A family had twin boys whose only resemblance to each other was their looks. If one felt it was too hot, the other thought it was too cold. If one said the TV was too loud, the other claimed the volume needed to be turned up. Opposite in every way, one was an eternal optimist, the other a doom and gloom pessimist.
Just to see what would happen, on the twins’ birthday their father loaded the pessimist’s room with every imaginable toy and game. The optimist’s room he loaded with horse manure.
That night the father passed by the pessimist’s room and found him sitting amid his new gifts crying bitterly.
“Why are you crying?” the father asked.
“Because my friends will be jealous, I’ll have to read all these instructions before I can do anything with this stuff, I’ll constantly need batteries, and my toys will eventually get broken.” answered the pessimist twin.
Passing the optimist twin’s room, the father found him dancing for joy in the pile of manure. “What are you so happy about?” he asked.
To which his optimist twin replied, “There’s got to be a pony in here somewhere!”
Mother asks little Edward, “What would you like for Christmas?”
Little Eddie says, “I’d like a baby brother.”
Mother smiles at him, kisses him on the cheek and says, “I’m afraid there aren’t enough shopping days left.”
On Christmas morning a Police Officer on horseback is sitting at a traffic light, and next to him is a child on his shiny new bike.
The officer says to the kid, “Nice bike you got there. Did Santa bring that to you?”
The child says, “Yeah.”
The officer says, “Well, next year tell Santa to put a tail-light on that bike.”
The officer then proceeds to issue the kid a £20.00 bicycle safety violation ticket.
The child takes the ticket and before he rides off says, “By the way, that’s a nice horse you got there. Did Santa bring that to you?”
Humouring the child, the officer says, “Yeah, he sure did.”
The child says, “Well, next year tell Santa to put the stupidity in the horse’s brain instead of on his back.”
A little boy is told by his mother that he has been very bad this year. Thus, he would probably not get anything for Christmas.
“What? Nothing for Christmas?” cried the little boy.
“Well,” said mum, “maybe if you write a letter to baby Jesus and tell him how sorry you are, Santa will bring you some presents.”
The little boy returned to his room and began his letter. With each attempt at writing he would first apologise and then promise to be good for a certain amount of time. Each letter he crumpled-up, and then started again, making the “be good” time shorter with each letter.
Just as he was about to give up in frustration, he was suddenly struck by a bolt of inspiration! Running to the living room he carefully removed the little Mother Mary figure from the family’s manger scene, and then he carefully wrapped it in a sock, placing it in his top drawer. Returning to his desk, he took out a clean piece of paper and began to write:
“Dear Baby Jesus, if you ever want to see your Mother again…”
One Sunday in a Midwest city, a young child was “acting up” during the morning worship hour. The parents did their best to maintain some sense of order in the pew but were losing the battle. Finally, the father picked the little fellow up and walked sternly up the aisle on his way out of the church. Just before reaching the foyer, the little one called loudly to the congregation: “Pray for me! Pray for me!”
A heavy snowstorm closed the schools in one town. When the children returned to school a few days later, A school teacher, Miss Merc, asked her students whether they had used the time away from school constructively. “I sure did, Miss Merc,” one little girl replied. “I PRAYED FOR MORE SNOW.”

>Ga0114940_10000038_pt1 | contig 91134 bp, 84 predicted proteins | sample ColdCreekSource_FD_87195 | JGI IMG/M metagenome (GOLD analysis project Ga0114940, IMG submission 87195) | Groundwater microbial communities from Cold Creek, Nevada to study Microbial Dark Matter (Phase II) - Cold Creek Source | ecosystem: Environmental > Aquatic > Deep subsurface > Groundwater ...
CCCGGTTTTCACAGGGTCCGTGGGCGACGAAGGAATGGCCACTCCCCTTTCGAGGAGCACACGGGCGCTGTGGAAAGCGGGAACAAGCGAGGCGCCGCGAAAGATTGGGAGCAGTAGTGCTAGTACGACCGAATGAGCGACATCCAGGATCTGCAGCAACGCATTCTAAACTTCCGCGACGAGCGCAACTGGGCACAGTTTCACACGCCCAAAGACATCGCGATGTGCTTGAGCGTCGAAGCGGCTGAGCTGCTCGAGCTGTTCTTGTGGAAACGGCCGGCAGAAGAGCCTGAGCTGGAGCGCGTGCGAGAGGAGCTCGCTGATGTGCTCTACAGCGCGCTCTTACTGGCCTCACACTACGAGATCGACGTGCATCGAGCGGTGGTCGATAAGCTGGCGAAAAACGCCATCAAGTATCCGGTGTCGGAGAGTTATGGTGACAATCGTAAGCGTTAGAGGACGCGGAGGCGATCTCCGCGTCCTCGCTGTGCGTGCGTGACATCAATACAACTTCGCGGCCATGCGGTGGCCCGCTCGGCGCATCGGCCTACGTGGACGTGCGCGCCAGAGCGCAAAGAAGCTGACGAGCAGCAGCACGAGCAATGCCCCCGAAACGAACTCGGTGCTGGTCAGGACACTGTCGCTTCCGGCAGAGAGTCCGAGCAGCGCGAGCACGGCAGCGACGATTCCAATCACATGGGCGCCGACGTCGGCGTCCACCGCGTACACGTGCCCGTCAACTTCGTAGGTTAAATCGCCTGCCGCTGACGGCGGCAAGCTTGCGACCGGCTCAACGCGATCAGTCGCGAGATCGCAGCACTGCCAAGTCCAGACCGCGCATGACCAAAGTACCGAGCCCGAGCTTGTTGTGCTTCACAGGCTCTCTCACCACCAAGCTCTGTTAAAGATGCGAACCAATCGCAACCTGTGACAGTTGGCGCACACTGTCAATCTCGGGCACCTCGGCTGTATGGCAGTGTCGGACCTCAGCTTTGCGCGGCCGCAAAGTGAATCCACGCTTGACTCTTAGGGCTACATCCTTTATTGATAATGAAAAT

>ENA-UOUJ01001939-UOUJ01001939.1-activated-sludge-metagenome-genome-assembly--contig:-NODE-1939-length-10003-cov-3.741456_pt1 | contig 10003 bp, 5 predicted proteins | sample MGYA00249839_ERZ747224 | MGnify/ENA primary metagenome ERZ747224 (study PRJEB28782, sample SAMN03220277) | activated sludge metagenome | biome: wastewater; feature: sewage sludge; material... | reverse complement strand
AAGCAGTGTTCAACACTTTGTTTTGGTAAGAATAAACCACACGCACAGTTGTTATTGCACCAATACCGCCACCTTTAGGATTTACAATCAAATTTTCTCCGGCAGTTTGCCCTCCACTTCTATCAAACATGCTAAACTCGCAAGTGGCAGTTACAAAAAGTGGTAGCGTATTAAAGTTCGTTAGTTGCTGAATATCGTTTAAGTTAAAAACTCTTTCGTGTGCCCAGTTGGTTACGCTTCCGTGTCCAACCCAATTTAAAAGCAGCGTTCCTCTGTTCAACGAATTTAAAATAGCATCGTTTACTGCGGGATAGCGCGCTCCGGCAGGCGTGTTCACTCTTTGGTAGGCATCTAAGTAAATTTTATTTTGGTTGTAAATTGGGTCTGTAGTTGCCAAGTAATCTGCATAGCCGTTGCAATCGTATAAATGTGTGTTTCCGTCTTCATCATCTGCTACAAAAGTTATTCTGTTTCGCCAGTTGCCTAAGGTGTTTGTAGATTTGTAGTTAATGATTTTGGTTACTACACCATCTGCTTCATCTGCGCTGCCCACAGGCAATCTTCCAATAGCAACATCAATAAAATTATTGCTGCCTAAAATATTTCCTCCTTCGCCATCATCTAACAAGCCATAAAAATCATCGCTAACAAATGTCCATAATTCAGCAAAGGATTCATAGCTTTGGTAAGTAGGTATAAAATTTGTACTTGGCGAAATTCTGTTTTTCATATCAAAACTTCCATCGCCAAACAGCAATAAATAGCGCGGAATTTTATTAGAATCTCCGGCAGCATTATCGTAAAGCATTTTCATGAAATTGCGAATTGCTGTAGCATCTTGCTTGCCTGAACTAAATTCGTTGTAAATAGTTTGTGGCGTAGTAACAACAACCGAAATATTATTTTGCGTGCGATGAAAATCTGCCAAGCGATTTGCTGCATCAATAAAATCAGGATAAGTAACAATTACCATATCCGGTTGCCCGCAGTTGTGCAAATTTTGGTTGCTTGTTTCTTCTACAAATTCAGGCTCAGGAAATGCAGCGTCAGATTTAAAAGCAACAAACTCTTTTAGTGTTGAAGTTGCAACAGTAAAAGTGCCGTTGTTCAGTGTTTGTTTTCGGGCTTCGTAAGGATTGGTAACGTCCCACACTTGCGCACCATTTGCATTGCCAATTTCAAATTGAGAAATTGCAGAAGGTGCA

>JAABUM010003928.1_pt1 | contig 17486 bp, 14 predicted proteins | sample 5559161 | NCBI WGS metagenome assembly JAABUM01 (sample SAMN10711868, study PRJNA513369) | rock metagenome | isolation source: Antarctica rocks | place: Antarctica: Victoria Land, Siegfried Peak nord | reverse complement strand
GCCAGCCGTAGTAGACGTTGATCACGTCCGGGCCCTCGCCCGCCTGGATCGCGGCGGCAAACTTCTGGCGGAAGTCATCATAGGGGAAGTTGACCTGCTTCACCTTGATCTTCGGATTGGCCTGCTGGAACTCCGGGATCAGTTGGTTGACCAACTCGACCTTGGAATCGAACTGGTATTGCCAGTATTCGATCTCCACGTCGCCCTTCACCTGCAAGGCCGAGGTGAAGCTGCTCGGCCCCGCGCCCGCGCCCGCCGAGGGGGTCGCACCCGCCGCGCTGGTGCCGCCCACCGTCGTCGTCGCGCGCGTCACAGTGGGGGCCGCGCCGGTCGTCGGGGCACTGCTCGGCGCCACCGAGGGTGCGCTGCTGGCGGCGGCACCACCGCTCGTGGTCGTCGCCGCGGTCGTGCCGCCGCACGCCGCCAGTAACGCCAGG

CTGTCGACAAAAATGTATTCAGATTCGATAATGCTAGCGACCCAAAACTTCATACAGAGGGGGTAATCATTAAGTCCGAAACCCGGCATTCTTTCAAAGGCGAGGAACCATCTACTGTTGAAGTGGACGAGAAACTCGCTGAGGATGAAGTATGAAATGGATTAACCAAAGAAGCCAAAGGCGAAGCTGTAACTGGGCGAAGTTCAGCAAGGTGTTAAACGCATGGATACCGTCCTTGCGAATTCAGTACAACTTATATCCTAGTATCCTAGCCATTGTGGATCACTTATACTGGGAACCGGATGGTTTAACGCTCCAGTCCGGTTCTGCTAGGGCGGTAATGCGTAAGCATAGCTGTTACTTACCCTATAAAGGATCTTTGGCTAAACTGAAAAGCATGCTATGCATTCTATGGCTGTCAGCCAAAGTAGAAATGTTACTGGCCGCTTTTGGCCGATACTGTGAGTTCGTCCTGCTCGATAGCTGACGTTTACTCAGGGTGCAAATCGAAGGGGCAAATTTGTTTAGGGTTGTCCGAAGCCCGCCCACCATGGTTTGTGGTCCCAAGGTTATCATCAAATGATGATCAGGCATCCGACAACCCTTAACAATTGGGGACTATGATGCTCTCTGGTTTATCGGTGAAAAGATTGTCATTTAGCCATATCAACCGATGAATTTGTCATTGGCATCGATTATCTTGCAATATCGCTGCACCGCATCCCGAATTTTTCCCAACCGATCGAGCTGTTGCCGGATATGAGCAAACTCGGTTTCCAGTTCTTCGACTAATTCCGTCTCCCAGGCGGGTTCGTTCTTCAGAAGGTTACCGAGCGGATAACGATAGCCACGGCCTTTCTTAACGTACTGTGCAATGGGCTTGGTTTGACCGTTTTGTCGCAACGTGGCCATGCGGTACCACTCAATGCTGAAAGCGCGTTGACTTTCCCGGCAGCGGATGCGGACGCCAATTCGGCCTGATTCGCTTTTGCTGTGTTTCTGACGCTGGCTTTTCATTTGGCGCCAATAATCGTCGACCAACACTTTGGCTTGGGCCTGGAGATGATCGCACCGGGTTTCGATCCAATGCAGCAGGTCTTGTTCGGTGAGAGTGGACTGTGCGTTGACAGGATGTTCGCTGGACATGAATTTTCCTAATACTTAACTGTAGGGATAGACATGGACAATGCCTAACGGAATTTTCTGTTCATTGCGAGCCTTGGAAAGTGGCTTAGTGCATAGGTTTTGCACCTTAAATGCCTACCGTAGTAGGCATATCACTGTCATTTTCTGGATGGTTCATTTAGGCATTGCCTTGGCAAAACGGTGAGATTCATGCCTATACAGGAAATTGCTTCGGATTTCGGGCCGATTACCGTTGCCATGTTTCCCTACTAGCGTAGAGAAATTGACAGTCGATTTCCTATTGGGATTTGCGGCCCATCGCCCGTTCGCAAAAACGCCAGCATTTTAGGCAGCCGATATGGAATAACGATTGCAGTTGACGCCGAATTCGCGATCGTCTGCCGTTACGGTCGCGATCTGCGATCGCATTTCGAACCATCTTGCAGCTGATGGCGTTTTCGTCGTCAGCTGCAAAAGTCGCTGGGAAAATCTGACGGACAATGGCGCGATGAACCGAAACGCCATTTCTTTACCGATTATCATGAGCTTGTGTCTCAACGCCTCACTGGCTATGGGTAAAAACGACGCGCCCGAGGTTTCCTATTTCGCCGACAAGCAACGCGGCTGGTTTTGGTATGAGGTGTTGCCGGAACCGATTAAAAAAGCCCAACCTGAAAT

The children had all been photographed, and the teacher was trying to persuade each of them to buy a copy of the group picture. “Just think how nice it will be to look at it when you are all grown up and say, ‘There’s Jennifer; she’s a lawyer,’ or ‘That’s Michael. He’s a doctor.’” A small voice at the back of the room rang out, “And there’s the teacher. She’s dead!”
A clergyman was walking down the street when he came upon a group of about a dozen boys, all of them between 10 and 12 years of age. The group surrounded a dog. Concerned that the boys were hurting the dog, he went over and asked “What are you doing with that dog?” One of the boys replied, “This dog is just an old neighbourhood stray. We all want him, but only one of us can take him home. So we’ve decided that whichever one of us can tell the biggest lie will get to keep the dog.” Of course, the Reverend was taken aback. “You boys shouldn’t be having a contest telling lies!” he exclaimed. He then launched into a ten minute sermon against lying, beginning, “Don’t you boys know it’s a sin to lie?” and ending with, “Why, when I was your age, I never told a lie.” There was dead silence for about a minute. Just as the Reverend was beginning to think he’d gotten through to them, the smallest boy gave a deep sigh and said, “All right, give him the dog.”
Nine year old Joe, was asked by his mother what he had learned in Sunday school. “Well, Mum, our teacher told us how God sent Moses behind enemy lines on a rescue mission to lead the Israelites out of Egypt. When he got to the Red Sea, he had his engineers build a pontoon bridge and all the people walked across safely. Then he used his walkie – talkie to radio headquarters for reinforcements. They sent bombers to blow up the bridge and all the Israelites were saved.” “Now, Joe, is that really what your teacher taught you?” his mother asked. “Well, no, Mum. But if I told it the way the teacher did, you’d never believe it!”
Andrew was watching his father, a Vicar, write a sermon for the Christmas service.
“How do you know what to say?” Andrew asked. “Why, God tells me,” the father replied. “Oh, then why do you keep crossing things out?”